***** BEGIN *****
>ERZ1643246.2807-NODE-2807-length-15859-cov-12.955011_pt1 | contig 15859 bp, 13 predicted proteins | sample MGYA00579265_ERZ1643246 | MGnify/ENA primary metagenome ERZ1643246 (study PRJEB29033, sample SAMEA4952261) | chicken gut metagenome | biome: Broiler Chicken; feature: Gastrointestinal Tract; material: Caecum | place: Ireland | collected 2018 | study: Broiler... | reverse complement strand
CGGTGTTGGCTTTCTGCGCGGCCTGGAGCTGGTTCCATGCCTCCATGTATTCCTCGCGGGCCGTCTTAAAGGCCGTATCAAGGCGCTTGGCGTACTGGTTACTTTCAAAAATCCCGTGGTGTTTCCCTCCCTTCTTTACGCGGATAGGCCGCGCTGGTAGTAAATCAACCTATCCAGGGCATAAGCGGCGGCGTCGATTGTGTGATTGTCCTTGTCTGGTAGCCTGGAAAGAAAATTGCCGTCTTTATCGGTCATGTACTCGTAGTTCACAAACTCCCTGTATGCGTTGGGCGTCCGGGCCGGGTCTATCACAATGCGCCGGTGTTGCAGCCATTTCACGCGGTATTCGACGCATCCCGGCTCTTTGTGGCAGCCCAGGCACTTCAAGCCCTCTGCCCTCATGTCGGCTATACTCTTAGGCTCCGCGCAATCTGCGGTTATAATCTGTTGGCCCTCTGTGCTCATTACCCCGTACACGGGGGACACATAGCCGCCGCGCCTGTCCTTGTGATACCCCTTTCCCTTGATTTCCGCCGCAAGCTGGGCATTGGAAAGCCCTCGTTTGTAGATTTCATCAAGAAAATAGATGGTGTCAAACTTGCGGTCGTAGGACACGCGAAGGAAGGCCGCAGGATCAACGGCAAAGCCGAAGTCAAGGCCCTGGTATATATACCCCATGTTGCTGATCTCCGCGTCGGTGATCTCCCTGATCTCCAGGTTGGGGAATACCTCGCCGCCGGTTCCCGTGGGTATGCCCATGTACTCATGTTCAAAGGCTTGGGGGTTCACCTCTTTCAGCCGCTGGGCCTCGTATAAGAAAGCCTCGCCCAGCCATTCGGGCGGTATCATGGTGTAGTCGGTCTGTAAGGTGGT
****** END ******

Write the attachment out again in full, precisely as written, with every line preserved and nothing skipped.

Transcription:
>ERZ1643246.2807-NODE-2807-length-15859-cov-12.955011_pt1 | contig 15859 bp, 13 predicted proteins | sample MGYA00579265_ERZ1643246 | MGnify/ENA primary metagenome ERZ1643246 (study PRJEB29033, sample SAMEA4952261) | chicken gut metagenome | biome: Broiler Chicken; feature: Gastrointestinal Tract; material: Caecum | place: Ireland | collected 2018 | study: Broiler... | reverse complement strand
CGGTGTTGGCTTTCTGCGCGGCCTGGAGCTGGTTCCATGCCTCCATGTATTCCTCGCGGGCCGTCTTAAAGGCCGTATCAAGGCGCTTGGCGTACTGGTTACTTTCAAAAATCCCGTGGTGTTTCCCTCCCTTCTTTACGCGGATAGGCCGCGCTGGTAGTAAATCAACCTATCCAGGGCATAAGCGGCGGCGTCGATTGTGTGATTGTCCTTGTCTGGTAGCCTGGAAAGAAAATTGCCGTCTTTATCGGTCATGTACTCGTAGTTCACAAACTCCCTGTATGCGTTGGGCGTCCGGGCCGGGTCTATCACAATGCGCCGGTGTTGCAGCCATTTCACGCGGTATTCGACGCATCCCGGCTCTTTGTGGCAGCCCAGGCACTTCAAGCCCTCTGCCCTCATGTCGGCTATACTCTTAGGCTCCGCGCAATCTGCGGTTATAATCTGTTGGCCCTCTGTGCTCATTACCCCGTACACGGGGGACACATAGCCGCCGCGCCTGTCCTTGTGATACCCCTTTCCCTTGATTTCCGCCGCAAGCTGGGCATTGGAAAGCCCTCGTTTGTAGATTTCATCAAGAAAATAGATGGTGTCAAACTTGCGGTCGTAGGACACGCGAAGGAAGGCCGCAGGATCAACGGCAAAGCCGAAGTCAAGGCCCTGGTATATATACCCCATGTTGCTGATCTCCGCGTCGGTGATCTCCCTGATCTCCAGGTTGGGGAATACCTCGCCGCCGGTTCCCGTGGGTATGCCCATGTACTCATGTTCAAAGGCTTGGGGGTTCACCTCTTTCAGCCGCTGGGCCTCGTATAAGAAAGCCTCGCCCAGCCATTCGGGCGGTATCATGGTGTAGTCGGTCTGTAAGGTGGT